By Kyle Munzenrieder
By Kyle Munzenrieder
By Terrence McCoy
By Jeff Weinberger
By Ryan Yousefi
By Chuck Strouse
By Terrence McCoy
By Terrence McCoy
When New Times recently asked him to discuss the impact of this latest battle on the future of Brothers to the Rescue, he was happy to consent to a wide-ranging interview that skirted the edges of a gag order Judge Joan Lenard issued before the trial began. Basulto's lawyers challenged the order as a violation of his First Amendment rights, but this past March the U.S. appeals court in Atlanta rejected his argument. Basulto then filed a motion with Lenard, asking her to reconsider. She turned down the request last week.
"I do not want to do anything here to derail that trial," Basulto said at the outset. But he couldn't squelch the urge to get his message out. "Our organization has published things that I believe carry the weight of what's going on," he offered, referring to the trial and pointing to a copy of the March issue of Paralelo 24, the Brothers to the Rescue newsletter named after the latitude that marks the border between U.S. and Cuban control.
The lead item in the newsletter was written by Augustin Tamargo, the loquacious anti-Castro commentator on Radio Mambí (WAQI-AM 710), and is titled "Justicia Mal Servida" ("Justice Badly Served"). The article argues that defense lawyer Paul McKenna's harsh questioning of Basulto, which lasted three full days, seemed to put the Brothers to the Rescue president on trial rather than the five accused spies.
Indeed the well of Basultonian paradox appears bottomless. Despite the embargo's 41-year span, he asserts that "working with the U.S. government has been fruitless for us for years." Washington squandered every opportunity to resolve the Cuban conflict, he says, and now the exiles want to "resolve the problem by ourselves." Nonetheless he is demanding that the Bush White House and Justice Department support his latest campaign: the indictment of Fidel Castro, the MiG pilots, and other Cubans for shooting down the Cessnas and killing those aboard. Basulto expects exile groups to have good relations with Bush, but he warns that the president risks losing Cuban-American votes if he refuses to endorse an indictment, which has the backing of the Cuban American National Foundation and the Democracy Movement.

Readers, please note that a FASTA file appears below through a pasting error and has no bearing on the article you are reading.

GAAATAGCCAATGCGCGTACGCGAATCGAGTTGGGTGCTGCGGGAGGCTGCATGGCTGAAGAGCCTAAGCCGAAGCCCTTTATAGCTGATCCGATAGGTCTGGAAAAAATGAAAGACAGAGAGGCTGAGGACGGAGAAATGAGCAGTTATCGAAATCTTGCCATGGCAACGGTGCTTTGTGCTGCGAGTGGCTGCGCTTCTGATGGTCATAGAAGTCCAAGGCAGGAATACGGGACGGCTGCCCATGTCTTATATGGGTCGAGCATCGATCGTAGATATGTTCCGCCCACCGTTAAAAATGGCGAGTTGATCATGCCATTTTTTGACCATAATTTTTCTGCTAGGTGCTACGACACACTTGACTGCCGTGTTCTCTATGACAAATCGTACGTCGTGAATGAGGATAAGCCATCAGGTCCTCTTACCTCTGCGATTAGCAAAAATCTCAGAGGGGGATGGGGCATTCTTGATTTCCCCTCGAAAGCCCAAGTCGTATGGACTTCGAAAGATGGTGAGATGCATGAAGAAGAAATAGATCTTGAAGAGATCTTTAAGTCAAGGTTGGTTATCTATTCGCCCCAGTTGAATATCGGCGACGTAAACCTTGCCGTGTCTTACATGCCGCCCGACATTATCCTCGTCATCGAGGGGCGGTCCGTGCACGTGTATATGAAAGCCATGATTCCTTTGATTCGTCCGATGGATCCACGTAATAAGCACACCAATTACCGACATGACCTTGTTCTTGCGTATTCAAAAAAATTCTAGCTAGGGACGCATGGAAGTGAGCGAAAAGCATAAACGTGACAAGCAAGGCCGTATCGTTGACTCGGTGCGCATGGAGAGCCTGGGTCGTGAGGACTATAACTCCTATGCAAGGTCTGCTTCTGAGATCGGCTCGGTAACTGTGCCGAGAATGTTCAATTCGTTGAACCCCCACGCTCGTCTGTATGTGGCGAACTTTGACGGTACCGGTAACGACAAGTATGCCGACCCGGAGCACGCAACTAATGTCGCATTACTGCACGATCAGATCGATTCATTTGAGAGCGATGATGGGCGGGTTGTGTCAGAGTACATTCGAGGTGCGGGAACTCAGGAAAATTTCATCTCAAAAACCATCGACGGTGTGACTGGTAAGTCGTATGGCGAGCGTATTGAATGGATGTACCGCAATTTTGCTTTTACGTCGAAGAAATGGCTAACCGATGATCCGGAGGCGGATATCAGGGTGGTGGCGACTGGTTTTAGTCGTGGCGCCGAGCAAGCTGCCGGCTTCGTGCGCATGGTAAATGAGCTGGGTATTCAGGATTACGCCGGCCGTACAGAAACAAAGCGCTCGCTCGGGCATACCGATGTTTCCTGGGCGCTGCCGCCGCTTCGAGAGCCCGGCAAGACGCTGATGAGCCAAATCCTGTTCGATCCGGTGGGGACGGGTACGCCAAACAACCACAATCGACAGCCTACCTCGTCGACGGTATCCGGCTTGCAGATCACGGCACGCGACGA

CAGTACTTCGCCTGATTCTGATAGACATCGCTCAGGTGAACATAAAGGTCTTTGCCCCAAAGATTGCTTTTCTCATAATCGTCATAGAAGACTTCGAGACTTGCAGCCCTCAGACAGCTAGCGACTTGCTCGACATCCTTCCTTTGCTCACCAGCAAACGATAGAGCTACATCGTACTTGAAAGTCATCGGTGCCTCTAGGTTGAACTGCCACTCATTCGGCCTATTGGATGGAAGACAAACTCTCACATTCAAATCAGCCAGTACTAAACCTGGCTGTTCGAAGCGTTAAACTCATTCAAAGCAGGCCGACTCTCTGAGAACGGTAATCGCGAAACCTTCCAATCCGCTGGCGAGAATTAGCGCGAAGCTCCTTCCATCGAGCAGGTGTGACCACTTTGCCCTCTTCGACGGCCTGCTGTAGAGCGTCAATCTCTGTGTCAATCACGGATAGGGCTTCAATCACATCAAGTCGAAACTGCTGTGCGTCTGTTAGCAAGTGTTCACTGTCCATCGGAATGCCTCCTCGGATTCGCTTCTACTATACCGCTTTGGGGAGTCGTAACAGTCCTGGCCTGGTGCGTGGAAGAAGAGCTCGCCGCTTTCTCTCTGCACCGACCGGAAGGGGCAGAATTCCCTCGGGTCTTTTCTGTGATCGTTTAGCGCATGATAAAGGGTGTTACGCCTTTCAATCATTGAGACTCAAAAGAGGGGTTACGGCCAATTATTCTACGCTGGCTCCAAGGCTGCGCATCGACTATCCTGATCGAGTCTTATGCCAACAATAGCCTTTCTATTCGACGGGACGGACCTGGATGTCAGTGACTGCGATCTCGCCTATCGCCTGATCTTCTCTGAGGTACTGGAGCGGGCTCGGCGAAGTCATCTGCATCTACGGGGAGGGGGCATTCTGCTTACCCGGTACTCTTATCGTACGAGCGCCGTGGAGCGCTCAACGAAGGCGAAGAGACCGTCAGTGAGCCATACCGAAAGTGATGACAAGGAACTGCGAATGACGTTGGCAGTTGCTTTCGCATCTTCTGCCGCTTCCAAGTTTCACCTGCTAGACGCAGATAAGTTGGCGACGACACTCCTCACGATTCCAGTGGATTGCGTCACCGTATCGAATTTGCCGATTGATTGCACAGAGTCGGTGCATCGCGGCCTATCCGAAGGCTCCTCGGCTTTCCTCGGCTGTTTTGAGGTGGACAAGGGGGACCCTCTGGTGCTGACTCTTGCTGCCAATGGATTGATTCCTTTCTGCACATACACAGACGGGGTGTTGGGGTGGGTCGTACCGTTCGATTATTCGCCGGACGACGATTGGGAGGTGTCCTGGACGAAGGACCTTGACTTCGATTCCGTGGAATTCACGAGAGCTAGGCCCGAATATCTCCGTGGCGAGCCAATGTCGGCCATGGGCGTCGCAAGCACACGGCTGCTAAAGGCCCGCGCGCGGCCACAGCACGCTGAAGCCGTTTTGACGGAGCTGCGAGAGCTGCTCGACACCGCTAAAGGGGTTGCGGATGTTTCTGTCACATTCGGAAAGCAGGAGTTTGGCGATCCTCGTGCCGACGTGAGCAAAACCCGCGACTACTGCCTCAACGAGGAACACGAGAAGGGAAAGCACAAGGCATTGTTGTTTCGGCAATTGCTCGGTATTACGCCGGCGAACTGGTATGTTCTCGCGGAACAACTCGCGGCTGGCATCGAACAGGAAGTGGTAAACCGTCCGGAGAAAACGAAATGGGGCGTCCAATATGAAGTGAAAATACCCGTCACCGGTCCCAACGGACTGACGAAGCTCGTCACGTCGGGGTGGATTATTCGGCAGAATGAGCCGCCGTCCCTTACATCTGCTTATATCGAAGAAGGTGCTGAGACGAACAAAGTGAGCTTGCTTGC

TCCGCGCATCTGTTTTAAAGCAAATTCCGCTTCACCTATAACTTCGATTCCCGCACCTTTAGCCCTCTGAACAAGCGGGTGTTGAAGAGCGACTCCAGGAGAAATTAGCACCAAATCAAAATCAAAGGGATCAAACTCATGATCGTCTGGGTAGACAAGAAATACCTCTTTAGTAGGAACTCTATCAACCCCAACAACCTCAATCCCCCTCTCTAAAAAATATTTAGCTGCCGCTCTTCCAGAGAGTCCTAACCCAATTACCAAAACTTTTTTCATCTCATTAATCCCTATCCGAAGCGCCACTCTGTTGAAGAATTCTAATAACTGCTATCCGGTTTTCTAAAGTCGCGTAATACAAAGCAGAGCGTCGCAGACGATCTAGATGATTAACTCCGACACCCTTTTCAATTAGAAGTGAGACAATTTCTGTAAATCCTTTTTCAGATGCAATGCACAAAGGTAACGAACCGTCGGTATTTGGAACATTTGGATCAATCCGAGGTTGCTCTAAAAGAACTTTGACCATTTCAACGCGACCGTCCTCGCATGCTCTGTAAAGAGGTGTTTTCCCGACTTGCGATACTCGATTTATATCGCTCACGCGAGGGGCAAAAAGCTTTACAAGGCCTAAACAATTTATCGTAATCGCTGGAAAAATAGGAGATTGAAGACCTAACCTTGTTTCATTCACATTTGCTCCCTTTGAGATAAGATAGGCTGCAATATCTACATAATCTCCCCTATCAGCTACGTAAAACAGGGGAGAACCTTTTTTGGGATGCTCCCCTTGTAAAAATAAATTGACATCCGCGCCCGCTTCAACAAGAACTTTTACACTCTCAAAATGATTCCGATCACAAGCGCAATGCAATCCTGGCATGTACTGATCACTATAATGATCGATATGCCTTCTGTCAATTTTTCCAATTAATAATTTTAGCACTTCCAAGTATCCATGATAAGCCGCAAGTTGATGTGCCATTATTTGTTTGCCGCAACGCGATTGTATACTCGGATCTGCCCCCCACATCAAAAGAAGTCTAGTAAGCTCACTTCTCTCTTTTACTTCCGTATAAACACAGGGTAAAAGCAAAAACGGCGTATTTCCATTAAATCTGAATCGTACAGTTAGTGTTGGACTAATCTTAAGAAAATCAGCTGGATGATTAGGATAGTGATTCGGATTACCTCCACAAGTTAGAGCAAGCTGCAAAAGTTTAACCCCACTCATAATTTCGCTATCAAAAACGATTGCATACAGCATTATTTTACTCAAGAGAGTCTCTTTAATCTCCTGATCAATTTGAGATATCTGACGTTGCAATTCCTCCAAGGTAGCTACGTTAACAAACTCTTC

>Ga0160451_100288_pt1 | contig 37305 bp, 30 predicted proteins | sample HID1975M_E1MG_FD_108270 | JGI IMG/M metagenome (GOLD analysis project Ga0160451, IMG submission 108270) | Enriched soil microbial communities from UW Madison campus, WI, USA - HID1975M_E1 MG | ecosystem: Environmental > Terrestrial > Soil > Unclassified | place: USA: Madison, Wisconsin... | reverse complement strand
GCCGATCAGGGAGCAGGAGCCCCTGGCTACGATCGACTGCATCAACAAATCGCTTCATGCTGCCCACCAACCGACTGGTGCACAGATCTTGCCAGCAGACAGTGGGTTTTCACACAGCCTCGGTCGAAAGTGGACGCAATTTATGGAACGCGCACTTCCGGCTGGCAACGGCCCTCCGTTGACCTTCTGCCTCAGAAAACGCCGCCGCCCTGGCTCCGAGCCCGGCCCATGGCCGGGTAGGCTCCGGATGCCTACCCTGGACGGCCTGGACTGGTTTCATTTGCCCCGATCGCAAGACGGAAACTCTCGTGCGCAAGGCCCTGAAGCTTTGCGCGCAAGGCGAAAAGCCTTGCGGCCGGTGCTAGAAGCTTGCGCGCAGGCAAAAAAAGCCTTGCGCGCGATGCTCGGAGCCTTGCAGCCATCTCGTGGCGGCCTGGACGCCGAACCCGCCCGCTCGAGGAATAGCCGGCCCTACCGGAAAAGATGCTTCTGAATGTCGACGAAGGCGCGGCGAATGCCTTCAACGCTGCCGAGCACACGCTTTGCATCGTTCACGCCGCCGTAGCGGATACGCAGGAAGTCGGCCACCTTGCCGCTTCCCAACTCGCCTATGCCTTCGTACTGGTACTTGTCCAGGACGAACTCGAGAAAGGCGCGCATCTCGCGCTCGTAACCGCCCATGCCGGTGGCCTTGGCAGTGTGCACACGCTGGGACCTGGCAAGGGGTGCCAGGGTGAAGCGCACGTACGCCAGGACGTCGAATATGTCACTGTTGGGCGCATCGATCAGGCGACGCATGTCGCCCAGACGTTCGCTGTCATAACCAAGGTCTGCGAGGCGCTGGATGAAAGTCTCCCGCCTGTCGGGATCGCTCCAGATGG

Brothers to the Rescue was born in 1991 to save rafters foundering in the Straits of Florida, and in its first few years the group helped rescue tens of thousands of balseros. Basulto himself flew hundreds of spotting missions in his own Cessna, often dropping food and water. But the rafter crisis subsided in 1994, when the U.S. Coast Guard implemented a Clinton administration policy of returning Cubans intercepted at sea to the island rather than bringing them to the United States. And the horror of the 1996 shootdown raised questions about the new direction in which BTTR was heading. Six years later it seems reasonable to wonder: Does Brothers to the Rescue still exist?
"Oh, yes," Basulto replied, leaning back in his swivel chair. "You can read there on the wall." And he pointed to a poster-size placard as if that were proof enough. "This is our mission statement. If you want, I can read it to you." As if introducing a new recruit, he read aloud: "Brothers to the Rescue is a pro-democracy, humanitarian organization. Our mission is to promote and support the efforts of the Cuban people to free themselves from dictatorship through the use of active nonviolence. An integral part of our effort is to save the lives of refugees escaping the island and to assist the families of political prisoners."
He paused to explain. "That's very clear what we are. Which places the mission on the high seas as a mission that is of a secondary nature -- not the primary purpose of our existence. It says clearly there that we are a nonviolent organization; we've been fighting the regime of Cuba for 40-some years! We gained prominence by saving lives in the Straits of Florida, and it became inescapable to the press. And everybody focused on the fact that we were doing that, and we did that quite successfully."
But Brothers to the Rescue has not been around for 40 years. The organization will mark its tenth anniversary on May 13, in fact. A minor lapse, perhaps, but significant in light of Basulto's train of thought as he drifted into reminiscences of the CIA training he received years ago in Florida, Guatemala, and Panama. (Bill Schuss, with whom he cofounded Brothers to the Rescue, also is a veteran of the Bay of Pigs.) "We were members of the underground on the island who were trained by the United States government as part of a larger group that would take action to overthrow the government of Cuba in 1961. That culminated in the Bay of Pigs invasion." His own assignment was to infiltrate the island, which he did in February 1961. "It was just an operation which involved radio operators and people who knew about weapons, explosives, intelligence, propaganda, and other facets of training that were necessary to assist the underground." In the aftermath of the botched invasion, he escaped back to Florida but soon returned to Cuba on another CIA mission. That scheme, to bomb a Cuban missile base near Santa Cruz, also failed. "I was never working for the CIA," he insisted. "I was working for the Cuban people." He broke with the CIA for good, he said, in November 1961.